<iframe src="https://www.facebook.com/plugins/video.php?href=https%3A%2F%2Fwww.facebook.com%2FCityofSLT%2Fvideos%2F670173946906190%2F&show_text=false&width=734&appId=217709651623184&height=411" width="734" height="411" style="border:none;overflow:hidden" scrolling="no" frameborder="0" allowTransparency="true" allow="encrypted-media" allowFullScreen="true"></iframe>
South Lake Tahoe, CA- The City of South Lake Tahoe is partnering with South Tahoe Refuse, STR, to fight back against the growing problem of trash on public beaches, parks, and in other public areas.
“We have been seeing higher than normal traffic in town as the weather outside of the basin heats up,” said City Manager Joe Irvin, “This means more people are being reckless with their trash and that is not acceptable.”
Both the City and STR have increased collections but during peak times that hasn’t been enough.
“We’re seeing people leaving their trash next to bins, on our beaches, in our parks, even on our trails and bike paths,” said Irvin, “People have to take responsibility for their trash so it doesn’t become someone else’s problem.”
The City has launched a new PSA that will underscore this message. It focuses on small steps we can take to keep Tahoe clean, safe, and leave no trace. The PSA can be viewed here.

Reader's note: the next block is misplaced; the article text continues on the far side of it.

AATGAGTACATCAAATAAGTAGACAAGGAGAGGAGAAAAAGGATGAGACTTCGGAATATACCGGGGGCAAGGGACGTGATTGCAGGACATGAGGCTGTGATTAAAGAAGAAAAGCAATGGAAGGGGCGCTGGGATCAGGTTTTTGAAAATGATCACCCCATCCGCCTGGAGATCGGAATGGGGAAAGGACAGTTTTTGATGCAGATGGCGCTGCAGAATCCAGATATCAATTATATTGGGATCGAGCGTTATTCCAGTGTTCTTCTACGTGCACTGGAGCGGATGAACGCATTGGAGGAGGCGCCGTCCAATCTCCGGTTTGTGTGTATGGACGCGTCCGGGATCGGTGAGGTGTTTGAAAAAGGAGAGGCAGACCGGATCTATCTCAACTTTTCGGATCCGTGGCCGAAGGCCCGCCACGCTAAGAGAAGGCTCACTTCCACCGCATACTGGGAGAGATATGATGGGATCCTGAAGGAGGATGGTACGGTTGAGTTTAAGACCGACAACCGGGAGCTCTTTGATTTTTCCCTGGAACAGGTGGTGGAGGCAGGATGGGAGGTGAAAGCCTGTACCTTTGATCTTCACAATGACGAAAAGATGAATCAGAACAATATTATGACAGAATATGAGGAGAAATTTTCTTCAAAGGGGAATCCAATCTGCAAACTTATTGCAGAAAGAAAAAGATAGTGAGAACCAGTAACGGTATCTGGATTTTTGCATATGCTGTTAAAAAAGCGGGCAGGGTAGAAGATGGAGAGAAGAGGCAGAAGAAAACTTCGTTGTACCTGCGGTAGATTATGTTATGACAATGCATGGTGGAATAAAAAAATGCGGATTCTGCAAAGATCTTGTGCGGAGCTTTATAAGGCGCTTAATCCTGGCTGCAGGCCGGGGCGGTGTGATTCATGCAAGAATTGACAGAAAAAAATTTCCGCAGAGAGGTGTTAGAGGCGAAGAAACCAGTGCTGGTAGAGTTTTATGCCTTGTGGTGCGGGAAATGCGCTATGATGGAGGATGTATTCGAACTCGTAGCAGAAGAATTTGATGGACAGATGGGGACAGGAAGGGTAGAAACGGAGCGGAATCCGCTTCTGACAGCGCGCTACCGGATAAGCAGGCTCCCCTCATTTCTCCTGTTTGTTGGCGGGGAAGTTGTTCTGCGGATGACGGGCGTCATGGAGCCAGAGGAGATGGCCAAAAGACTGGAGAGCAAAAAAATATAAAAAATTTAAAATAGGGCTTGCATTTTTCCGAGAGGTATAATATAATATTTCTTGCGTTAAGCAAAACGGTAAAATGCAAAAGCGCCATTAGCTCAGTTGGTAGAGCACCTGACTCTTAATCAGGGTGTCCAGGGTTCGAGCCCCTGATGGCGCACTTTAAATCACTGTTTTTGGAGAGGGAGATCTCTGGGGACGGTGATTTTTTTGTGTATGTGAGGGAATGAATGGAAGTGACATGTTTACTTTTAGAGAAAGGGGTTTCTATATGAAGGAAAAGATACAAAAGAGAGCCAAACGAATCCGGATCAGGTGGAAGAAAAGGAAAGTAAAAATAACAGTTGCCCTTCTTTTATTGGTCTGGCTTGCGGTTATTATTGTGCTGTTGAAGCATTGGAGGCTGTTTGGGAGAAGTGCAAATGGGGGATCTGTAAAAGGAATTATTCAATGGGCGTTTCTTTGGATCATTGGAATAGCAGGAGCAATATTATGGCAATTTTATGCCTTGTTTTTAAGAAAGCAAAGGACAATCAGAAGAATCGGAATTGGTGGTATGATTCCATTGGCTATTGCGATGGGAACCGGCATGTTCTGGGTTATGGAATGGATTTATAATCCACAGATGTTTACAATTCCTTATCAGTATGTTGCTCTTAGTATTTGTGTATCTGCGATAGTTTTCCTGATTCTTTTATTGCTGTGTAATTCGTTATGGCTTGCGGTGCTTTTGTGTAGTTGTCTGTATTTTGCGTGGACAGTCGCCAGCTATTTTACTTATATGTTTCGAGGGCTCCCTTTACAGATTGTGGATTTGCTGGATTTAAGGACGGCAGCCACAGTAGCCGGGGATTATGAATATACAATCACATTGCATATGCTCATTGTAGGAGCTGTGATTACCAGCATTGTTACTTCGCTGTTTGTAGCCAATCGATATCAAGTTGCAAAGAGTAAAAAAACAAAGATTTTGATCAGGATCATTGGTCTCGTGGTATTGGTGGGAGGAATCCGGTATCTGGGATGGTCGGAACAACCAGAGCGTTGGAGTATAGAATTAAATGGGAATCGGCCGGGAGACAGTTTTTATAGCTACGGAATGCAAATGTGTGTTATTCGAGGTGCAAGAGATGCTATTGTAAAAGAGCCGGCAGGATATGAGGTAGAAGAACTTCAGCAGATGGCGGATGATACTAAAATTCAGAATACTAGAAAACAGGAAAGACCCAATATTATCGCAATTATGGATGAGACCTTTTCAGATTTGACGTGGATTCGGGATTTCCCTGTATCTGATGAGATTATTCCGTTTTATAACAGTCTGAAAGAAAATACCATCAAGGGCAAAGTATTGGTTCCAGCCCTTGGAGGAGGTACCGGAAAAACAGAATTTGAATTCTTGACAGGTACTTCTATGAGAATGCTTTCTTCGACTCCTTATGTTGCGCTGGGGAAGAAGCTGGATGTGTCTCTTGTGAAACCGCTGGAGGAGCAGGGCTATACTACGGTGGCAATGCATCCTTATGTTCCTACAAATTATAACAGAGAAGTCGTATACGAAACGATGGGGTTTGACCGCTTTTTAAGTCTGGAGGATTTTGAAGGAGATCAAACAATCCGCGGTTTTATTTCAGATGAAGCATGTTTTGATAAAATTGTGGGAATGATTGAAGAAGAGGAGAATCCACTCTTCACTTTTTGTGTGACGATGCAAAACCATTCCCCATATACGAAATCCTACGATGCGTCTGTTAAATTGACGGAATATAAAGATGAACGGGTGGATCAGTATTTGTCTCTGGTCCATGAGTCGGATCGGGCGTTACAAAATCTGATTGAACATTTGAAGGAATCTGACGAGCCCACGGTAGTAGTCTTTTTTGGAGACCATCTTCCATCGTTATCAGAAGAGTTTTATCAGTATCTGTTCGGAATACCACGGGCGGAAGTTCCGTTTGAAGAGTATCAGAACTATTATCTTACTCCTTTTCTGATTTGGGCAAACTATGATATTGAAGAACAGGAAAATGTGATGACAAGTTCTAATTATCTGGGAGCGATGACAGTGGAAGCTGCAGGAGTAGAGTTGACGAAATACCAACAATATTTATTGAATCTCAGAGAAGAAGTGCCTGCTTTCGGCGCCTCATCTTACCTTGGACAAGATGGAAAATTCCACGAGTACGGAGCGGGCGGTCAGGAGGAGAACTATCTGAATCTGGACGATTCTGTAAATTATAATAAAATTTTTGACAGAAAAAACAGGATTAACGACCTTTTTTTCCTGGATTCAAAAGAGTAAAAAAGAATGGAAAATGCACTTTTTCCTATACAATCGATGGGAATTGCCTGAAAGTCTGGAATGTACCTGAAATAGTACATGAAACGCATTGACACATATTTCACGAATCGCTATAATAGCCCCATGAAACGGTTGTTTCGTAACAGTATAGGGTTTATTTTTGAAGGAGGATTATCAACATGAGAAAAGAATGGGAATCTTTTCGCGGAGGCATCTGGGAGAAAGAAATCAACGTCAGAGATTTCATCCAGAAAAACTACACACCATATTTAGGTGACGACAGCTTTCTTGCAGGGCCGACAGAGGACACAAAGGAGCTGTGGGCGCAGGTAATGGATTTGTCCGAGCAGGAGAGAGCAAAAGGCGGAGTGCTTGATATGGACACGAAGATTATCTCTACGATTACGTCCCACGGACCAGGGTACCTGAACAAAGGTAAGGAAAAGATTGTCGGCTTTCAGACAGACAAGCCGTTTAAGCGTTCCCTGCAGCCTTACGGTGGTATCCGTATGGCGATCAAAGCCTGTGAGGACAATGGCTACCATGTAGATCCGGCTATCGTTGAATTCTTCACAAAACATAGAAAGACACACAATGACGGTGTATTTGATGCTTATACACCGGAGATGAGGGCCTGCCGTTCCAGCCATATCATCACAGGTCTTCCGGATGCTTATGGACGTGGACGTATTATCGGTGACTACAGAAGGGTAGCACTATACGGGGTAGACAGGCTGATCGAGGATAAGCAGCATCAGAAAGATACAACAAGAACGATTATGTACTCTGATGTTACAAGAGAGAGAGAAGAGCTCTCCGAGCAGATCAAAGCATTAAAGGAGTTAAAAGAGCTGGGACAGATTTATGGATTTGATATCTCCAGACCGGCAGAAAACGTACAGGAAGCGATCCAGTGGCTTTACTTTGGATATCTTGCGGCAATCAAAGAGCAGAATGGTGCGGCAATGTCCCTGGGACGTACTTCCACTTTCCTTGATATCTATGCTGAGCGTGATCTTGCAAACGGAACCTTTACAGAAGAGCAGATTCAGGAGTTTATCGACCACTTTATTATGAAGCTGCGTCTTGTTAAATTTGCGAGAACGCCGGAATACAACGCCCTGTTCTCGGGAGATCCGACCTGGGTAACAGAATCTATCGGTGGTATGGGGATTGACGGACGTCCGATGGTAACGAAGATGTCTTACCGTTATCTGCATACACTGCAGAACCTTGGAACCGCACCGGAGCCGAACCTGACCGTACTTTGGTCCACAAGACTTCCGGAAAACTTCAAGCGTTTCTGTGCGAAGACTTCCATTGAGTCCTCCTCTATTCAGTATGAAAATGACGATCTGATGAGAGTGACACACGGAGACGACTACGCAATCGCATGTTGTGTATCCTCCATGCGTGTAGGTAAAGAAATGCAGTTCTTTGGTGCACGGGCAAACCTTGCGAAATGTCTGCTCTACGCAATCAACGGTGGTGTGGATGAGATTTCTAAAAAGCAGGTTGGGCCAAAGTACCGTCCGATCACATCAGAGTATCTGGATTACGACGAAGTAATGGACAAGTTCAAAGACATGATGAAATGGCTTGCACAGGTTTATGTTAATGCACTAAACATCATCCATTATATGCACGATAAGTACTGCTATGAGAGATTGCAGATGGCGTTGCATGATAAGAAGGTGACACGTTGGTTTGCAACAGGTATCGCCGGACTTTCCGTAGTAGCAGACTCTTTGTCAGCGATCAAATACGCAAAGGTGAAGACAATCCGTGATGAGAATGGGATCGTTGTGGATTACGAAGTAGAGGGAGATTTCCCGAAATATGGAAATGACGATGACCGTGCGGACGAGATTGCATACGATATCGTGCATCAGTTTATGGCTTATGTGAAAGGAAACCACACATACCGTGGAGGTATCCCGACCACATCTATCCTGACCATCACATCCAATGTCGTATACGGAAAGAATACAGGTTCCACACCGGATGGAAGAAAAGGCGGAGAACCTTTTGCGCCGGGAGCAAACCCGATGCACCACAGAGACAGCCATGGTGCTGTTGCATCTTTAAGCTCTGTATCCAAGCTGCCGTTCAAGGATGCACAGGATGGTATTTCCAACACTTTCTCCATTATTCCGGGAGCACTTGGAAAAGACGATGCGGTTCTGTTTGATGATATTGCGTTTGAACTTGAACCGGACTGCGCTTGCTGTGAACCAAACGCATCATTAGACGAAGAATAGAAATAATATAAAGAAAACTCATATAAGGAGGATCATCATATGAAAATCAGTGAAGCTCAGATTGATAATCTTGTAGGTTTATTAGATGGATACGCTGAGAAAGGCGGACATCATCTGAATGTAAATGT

“It can be challenging but there are things we can still do to work toward maintaining equitable conditions that support a healthy balance between the special needs of people during this pandemic, the environment, and the wildlife that share our home,” said Jeanette Tillman, Sustainability Coordinator for South Tahoe Refuse.
Tillman says there are little things you can do to make a big difference:
- Create defensible space around your home by cleaning up yard waste.
- Choose re-usable masks whenever possible.
- Drink Award Winning Tahoe Tap, Opt for No-Plastic items
- Reduce the use of single use anything.
- Re-start your recycle habit.
- If a garbage can or dumpster is full, or locked, take your garbage with you.
- Use bear boxes correctly.
"At some point, we will have to face the effects of how we manage non-biodegradable waste filling our communities, landfills, and waterways,” said Tillman, “Even small efforts can have big impact.”